Slaying Old Demons: Collins's Crew Looks to Roll Momentum Over Magic

Slaying Old Demons: Collins's Crew Looks to Roll Momentum Over Magic

Of all the bitter defeats the Sixers had this season, the one they suffered at the hands of the Magic in January was certainly one of them. You remember, of course--Sixers up three with a half-minute to go, Lou Williams splits a pair of free throws to make it four, Orlando's Jason Richardson squares up behind the three-point arc, Andre Iguodala goes cuticle-to-cuticle with his shooting hand, J-Rich gets the bucket, the foul call and the free-throw to tie the game up. In OT, the Magic take a one-point lead thanks in part to a more legit four-point play from JJ Redick, Iguodala's potential game-winning banker lips out, and the Sixers lose what could would should have been their best victory of the season.

Well, break out your best Mel Gibson impersonations, because there's definite payback in the air tonight as the old new-look Magic come to Philadelphia for a piece of the once-again surging 76ers.

I'll always maintain that the Sixers were the better team the last time they faced the Magic--and to my rare credit, the records of the two teams since have borne this out somewhat. Philly has gone 7-3 since dropping the heartbreaker, with wins against four likely playoff teams, while Orlando has gone just 6-5, with all their wins coming against sub-.500 squads. Despite a solid (though far from easy) win last night against the Clippers, the Magic have lagged greatly in recent weeks, largely due to the absence of starting power forward Brandon Bass, the team's only real post threat outside of beast center Dwight Howard, and the struggles of supposed difference-maker Gilbert Arenas, averaging just 8.4 ppg on horrendous 35% shooting.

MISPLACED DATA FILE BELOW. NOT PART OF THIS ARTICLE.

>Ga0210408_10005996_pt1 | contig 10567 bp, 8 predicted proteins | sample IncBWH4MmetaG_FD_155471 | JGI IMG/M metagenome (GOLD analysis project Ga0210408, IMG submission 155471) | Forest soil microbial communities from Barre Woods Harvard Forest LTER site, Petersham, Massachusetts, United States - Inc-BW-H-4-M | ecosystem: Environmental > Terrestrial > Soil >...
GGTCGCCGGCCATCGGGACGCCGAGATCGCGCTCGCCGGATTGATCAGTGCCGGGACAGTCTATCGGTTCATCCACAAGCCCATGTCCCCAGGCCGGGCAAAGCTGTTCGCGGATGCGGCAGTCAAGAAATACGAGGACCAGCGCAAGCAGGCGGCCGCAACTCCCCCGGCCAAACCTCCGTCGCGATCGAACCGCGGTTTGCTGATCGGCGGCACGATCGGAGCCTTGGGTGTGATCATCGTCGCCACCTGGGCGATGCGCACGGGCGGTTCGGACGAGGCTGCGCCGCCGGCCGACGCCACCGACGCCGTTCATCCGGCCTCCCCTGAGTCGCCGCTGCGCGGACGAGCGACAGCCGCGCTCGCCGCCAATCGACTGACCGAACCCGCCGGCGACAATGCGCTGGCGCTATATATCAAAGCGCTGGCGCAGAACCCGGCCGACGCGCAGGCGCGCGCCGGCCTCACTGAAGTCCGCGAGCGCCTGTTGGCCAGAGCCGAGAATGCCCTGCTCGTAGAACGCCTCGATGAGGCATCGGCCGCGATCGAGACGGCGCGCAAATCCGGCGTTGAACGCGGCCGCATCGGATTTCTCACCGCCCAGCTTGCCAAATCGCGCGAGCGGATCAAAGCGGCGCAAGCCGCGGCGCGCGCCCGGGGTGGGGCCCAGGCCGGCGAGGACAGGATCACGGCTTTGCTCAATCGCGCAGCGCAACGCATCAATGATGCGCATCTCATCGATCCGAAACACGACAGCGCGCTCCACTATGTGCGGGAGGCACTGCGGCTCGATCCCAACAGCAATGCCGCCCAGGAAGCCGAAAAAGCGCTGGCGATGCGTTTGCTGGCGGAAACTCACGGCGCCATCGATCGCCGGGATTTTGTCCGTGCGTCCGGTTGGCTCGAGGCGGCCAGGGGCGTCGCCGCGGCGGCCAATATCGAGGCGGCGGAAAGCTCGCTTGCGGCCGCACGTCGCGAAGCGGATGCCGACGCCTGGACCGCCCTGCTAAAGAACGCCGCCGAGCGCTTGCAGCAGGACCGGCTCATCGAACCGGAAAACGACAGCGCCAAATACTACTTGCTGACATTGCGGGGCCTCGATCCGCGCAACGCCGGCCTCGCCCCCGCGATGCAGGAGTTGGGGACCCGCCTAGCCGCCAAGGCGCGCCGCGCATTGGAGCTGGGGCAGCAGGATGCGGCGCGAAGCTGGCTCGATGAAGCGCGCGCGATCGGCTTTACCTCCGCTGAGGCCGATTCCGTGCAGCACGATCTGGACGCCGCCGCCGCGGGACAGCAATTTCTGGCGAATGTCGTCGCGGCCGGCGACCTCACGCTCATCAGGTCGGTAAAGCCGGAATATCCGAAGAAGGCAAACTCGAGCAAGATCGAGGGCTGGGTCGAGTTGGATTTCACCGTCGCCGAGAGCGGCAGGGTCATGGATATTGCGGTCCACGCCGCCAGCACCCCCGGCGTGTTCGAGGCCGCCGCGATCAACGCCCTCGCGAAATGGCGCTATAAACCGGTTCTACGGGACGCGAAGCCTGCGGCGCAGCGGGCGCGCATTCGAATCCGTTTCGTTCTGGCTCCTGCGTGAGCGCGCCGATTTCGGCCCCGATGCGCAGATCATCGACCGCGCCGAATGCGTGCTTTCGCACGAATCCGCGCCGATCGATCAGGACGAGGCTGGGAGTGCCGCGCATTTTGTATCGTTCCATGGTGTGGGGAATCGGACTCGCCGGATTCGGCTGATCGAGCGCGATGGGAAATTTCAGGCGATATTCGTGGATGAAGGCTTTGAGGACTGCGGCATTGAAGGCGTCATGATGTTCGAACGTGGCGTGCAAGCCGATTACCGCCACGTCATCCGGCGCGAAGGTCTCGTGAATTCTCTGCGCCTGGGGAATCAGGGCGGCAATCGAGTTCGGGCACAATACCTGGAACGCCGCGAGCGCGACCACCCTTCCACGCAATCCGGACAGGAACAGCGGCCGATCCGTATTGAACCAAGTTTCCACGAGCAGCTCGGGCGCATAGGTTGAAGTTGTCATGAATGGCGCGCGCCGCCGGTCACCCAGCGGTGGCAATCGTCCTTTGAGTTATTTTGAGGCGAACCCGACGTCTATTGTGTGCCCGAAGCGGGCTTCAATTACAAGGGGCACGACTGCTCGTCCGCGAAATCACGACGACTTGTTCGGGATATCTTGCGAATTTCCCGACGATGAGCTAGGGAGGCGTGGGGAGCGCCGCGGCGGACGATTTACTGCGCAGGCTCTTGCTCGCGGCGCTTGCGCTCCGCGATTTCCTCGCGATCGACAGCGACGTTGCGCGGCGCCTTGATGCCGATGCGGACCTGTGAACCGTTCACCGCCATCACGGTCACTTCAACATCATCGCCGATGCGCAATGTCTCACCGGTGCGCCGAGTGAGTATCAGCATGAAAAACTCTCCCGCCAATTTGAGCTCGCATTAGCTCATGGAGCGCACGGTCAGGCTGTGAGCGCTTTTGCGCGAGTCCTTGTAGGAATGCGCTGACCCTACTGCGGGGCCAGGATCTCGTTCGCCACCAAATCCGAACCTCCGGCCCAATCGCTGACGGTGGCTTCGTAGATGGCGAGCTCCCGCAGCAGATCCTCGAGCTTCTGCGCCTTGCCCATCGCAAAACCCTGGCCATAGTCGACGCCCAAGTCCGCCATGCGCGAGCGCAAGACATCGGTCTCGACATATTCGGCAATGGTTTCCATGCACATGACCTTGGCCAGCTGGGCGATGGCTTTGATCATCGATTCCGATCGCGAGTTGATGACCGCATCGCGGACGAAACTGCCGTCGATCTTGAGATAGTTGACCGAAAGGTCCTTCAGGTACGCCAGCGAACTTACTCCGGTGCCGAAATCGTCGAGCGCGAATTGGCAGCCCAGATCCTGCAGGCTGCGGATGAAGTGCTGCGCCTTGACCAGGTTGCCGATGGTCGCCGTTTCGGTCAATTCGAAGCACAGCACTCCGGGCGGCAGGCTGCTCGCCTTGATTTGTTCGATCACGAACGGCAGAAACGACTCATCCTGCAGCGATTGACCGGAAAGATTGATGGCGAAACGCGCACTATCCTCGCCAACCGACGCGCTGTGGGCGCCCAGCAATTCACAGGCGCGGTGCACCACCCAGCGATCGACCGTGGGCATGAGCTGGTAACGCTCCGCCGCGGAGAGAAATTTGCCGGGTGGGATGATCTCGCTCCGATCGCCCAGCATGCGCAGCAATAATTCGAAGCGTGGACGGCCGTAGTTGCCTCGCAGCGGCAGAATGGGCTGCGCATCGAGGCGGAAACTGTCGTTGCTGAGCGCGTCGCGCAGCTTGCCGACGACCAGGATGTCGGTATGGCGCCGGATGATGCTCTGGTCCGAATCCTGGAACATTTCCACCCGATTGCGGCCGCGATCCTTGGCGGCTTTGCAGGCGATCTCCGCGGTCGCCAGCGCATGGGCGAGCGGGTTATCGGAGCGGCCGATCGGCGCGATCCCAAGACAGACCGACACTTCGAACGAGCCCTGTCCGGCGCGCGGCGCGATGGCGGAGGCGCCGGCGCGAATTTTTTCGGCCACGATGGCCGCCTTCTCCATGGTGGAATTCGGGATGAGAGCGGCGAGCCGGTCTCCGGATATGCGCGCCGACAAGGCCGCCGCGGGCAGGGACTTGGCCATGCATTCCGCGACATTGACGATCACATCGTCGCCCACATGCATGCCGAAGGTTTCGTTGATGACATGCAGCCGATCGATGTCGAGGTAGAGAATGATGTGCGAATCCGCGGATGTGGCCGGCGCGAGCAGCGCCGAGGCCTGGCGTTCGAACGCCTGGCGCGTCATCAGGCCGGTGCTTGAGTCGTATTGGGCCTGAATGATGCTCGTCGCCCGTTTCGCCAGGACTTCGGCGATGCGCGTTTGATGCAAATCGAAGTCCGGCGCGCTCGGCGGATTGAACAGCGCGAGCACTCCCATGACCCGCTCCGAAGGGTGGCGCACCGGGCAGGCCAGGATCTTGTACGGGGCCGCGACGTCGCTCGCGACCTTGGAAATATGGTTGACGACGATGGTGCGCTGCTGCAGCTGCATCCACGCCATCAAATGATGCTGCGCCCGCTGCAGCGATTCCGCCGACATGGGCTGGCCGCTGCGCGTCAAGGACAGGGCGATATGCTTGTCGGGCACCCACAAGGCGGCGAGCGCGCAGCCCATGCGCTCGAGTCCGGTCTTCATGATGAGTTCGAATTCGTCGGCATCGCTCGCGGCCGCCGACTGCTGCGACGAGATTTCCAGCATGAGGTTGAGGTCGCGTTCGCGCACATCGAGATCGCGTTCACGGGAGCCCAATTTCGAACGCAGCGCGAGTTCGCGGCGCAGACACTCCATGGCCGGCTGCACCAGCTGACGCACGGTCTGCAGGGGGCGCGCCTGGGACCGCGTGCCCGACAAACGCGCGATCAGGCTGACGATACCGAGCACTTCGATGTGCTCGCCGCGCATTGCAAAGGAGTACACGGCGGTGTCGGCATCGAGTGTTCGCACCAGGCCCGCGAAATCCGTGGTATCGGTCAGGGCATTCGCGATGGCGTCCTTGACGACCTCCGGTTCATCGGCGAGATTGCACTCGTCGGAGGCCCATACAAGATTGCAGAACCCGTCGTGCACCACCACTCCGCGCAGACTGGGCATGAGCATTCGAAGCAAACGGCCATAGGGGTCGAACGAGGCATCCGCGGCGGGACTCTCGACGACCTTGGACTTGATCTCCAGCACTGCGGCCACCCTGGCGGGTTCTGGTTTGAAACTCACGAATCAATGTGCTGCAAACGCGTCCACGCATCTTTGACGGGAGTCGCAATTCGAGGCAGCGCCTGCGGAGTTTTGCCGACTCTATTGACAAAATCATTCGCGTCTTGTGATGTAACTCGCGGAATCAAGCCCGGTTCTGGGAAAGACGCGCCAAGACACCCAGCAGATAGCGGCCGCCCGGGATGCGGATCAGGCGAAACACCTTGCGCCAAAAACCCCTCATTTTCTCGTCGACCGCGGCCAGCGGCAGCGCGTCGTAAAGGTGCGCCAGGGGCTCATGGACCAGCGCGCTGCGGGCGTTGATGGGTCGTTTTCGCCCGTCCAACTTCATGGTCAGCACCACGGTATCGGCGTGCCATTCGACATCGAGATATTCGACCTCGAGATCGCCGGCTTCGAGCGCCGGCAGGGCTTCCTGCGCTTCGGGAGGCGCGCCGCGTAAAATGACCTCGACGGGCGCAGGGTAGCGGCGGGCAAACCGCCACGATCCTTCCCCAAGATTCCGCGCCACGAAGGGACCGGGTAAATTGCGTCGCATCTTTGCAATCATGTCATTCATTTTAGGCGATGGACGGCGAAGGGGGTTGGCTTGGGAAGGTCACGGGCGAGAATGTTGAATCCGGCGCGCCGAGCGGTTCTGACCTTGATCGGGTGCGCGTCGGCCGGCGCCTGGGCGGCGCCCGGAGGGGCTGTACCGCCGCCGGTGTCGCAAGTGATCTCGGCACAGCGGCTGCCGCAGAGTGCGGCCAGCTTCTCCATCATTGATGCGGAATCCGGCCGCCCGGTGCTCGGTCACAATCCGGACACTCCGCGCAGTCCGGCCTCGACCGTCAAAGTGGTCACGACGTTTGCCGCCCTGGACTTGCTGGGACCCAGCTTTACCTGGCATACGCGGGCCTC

And of course, the Sixers have rebounded brilliantly from their rough loss in New York, responding by posting their biggest win of the year (in size if not in stature) in Atlanta. With the team's confidence at an all-time high (""Every night we feel like we can win every ballgame," said Elton Brand recently. "It wasn't like that earlier in the season") they get to go back home to Wells Fargo, where they're 16-8 for the season. A quote posted by the Sixers twitter feed even has Magic coach Stan Van Gundy saying that the Sixers are playing as well as anyone besides the Heat in the East right now. Not sure if I'd go that far, but the fact that it's even suggestible is unbelievable for a team that started the year 3-13.

7:00 tip from the WFC. It's still going to be a tough matchup--any time you're going against Dwight Howard with Spencer Hawes and Tony Battie as your primary centers, you're in for a long-ass night--but for the first time since the two teams met in the playoffs two years ago, I feel like the Sixers have a real chance against the Magic tonight. Here's hoping they don't prove me horribly wrong.

Sixers being cautious with Jahlil Okafor early in training camp

Sixers being cautious with Jahlil Okafor early in training camp

GALLOWAY, N.J. — The Sixers lost Jahlil Okafor for the final 23 games last season because of a small meniscus tear in his right knee. Now they are being cautious as he prepares for his second year.